Owners of property with Sensitive Lands designations have lost property value, have had the use of their property restricted and have been exposed to some of the most onerous regulations in our city. No changes, no going back, no secure rights to one’s own backyard and no financial compensation for the negative effects of the regulations.

The Lake Oswego City Council is currently in the process of crafting a revised Sensitive Lands program that will protect the environment at the same time it protects individual property rights.

It was a shock last week to find a ticking bomb buried inside an obscure report from Lake Oswego to the State Department of Environmental Quality on surface and storm water pollutants. The report, the Total Maximum Daily Load Implementation Plan, suggests increasing regulations on properties with Sensitive Lands designations. The contents of the TMDL were discovered only by accident a week before the report was to be completed.

The hot button issue is solar radiation pollution. The proposed TMDL acknowledges that streams within the city currently have about 75 percent shade cover which helps keep water cool — and that at this level, Lake Oswego has consistently met DEQ temperature standards. Why then, does the TMDL propose to use the city’s Sensitive Lands program as an implementation tool to not only preserve existing shade cover, but to increase it to 85 percent to 95 percent?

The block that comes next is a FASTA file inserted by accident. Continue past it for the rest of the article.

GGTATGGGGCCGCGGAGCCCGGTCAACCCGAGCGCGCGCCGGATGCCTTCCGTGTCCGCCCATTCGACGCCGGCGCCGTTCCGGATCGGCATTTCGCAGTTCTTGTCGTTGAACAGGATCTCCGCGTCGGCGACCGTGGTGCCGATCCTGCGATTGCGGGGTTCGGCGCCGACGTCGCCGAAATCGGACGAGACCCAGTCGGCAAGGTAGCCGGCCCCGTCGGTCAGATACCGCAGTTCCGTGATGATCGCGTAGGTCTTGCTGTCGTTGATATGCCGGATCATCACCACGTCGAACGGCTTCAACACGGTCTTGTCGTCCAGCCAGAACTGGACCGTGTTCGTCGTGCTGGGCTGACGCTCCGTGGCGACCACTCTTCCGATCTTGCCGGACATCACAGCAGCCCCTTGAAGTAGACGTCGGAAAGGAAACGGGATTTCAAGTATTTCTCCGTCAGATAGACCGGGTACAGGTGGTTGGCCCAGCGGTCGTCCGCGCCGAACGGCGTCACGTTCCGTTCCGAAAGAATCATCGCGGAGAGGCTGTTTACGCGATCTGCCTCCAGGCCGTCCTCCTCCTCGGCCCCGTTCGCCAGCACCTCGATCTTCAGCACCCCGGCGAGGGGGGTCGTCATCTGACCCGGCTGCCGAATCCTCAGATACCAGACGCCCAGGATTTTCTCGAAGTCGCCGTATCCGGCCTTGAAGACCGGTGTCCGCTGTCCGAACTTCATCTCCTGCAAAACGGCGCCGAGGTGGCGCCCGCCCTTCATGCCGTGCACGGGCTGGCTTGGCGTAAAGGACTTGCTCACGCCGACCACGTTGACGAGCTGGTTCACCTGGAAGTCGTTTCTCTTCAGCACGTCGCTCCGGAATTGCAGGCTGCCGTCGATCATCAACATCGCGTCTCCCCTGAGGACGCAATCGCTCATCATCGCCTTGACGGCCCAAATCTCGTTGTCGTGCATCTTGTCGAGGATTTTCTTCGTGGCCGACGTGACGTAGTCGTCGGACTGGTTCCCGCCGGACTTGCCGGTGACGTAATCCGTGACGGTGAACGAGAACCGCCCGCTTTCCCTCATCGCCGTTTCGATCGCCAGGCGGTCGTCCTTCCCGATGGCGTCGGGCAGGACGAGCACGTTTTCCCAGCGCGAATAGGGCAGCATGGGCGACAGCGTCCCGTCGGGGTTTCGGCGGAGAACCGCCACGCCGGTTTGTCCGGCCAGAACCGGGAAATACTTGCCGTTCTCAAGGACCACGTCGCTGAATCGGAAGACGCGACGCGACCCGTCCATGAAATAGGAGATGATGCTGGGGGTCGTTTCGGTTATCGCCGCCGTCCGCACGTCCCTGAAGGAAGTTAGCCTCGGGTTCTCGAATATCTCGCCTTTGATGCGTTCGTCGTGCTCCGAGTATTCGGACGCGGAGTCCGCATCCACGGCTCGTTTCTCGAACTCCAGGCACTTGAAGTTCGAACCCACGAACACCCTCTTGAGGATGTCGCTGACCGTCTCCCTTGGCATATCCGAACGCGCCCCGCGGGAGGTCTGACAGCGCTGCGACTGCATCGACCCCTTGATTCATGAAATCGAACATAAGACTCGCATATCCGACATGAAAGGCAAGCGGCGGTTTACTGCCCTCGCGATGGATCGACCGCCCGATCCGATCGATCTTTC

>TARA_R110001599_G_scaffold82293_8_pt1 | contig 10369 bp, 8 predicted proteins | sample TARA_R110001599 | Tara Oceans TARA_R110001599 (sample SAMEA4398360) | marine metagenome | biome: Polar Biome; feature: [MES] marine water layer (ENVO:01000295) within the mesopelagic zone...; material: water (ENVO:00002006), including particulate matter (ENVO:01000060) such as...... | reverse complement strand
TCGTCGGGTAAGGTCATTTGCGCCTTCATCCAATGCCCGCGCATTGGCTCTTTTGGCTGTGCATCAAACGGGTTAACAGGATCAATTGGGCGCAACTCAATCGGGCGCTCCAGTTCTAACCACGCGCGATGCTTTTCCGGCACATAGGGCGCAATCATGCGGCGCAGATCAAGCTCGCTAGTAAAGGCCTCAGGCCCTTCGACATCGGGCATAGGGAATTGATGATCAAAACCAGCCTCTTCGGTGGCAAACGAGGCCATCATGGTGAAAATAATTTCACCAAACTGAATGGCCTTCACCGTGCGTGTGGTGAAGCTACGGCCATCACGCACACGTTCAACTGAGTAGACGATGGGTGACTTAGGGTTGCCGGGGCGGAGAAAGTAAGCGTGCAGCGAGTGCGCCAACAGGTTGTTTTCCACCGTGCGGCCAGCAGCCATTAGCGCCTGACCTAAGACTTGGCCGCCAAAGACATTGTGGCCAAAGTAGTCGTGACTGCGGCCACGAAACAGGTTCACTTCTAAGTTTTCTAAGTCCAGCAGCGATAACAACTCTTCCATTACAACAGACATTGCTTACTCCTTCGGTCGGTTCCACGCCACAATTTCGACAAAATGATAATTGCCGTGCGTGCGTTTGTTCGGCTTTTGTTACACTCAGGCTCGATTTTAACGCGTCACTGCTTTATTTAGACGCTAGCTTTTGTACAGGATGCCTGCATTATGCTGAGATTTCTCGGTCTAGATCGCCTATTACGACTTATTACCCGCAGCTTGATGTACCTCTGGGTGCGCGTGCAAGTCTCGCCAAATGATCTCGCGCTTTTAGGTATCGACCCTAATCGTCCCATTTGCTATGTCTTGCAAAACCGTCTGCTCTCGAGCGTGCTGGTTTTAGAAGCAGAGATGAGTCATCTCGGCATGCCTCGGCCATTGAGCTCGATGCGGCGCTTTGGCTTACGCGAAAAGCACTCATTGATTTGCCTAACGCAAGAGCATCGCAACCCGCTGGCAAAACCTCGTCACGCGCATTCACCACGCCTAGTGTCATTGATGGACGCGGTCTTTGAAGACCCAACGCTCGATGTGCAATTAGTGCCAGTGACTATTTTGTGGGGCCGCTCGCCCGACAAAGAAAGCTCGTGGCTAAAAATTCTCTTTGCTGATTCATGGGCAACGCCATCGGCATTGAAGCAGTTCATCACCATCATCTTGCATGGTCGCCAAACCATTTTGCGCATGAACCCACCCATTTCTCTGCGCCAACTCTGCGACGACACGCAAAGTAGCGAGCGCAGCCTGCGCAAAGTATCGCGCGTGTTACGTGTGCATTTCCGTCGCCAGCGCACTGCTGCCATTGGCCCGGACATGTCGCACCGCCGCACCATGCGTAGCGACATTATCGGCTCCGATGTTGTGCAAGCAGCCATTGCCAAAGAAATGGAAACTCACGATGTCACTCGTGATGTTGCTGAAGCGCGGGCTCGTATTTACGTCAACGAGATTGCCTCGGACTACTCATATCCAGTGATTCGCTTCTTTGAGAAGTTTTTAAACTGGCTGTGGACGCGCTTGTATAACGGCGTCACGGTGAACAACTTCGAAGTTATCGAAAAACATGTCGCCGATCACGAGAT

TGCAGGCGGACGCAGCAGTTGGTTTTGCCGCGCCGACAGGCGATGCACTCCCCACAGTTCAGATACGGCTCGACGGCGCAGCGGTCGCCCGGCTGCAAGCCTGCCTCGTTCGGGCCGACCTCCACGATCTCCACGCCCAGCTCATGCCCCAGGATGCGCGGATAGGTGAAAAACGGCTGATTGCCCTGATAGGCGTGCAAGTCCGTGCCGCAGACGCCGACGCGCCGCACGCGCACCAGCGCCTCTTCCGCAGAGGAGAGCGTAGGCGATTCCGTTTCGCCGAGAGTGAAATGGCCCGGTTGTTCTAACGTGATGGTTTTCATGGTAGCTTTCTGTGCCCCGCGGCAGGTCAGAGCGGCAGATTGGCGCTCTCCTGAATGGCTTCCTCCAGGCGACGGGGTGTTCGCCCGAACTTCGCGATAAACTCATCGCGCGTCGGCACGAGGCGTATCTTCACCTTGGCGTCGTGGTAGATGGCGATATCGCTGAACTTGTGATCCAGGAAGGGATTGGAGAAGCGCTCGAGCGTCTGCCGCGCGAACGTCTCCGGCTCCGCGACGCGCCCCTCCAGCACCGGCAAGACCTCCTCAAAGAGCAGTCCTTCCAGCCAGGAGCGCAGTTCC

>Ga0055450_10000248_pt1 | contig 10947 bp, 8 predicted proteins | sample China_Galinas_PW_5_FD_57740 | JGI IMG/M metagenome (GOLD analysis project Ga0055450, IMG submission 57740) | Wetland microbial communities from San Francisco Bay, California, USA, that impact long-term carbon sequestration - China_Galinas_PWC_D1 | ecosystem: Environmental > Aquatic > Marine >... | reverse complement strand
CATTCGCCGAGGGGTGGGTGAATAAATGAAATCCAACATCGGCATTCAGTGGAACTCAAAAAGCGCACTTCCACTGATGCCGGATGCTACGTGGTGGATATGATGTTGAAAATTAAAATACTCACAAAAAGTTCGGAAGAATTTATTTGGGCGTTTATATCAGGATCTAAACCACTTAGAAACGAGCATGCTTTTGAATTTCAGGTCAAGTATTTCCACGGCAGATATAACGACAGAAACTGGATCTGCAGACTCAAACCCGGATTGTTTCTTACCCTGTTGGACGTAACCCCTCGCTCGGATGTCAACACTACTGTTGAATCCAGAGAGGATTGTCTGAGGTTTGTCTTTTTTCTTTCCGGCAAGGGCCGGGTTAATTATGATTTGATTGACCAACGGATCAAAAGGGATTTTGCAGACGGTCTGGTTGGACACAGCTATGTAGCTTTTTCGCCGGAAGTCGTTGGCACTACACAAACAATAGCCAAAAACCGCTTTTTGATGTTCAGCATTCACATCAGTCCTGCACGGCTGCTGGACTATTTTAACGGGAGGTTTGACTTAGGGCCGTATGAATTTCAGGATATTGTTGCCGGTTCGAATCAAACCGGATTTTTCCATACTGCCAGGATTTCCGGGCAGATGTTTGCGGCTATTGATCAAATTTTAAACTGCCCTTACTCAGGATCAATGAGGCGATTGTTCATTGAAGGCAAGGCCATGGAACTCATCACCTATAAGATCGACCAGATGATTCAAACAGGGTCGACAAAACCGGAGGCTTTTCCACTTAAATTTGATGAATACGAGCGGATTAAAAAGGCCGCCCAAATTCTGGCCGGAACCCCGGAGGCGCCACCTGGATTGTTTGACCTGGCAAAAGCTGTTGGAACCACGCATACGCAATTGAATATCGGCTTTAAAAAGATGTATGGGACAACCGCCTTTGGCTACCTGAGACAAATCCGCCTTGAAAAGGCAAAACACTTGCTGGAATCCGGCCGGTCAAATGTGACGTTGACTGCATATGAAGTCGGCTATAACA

The increase in shade cover (more trees) would further encumber property with Sensitive Lands designations, and might also include more private property as time went on. Further, the DEQ has a rule that once an implementation practice is in place, there can be no going back. This isn’t a slippery slope, it’s a tightening noose.

What possible explanation is there for expanding an illegitimate environmental program to support regulatory standards that we already meet? This does not appear to be a scientific document but more a political mandate to increase regulations on private property.

If this TMDL were accepted by the DEQ, Lake Oswego would be headed on a path of no return that is in opposition to the direction of City Council’s efforts and any relief for property owners. Before the City Council could even get a chance to present any alternatives to the Sensitive Lands program, the TMDL would have already undermined the whole effort. And nobody would have even known until it was too late — if one person hadn’t been watching.

It’s time to wake up to what is happening to our city, and who or what might be the problem.

Dianne Cassidy is a 40-year Lake Oswego resident.

Contract Publishing

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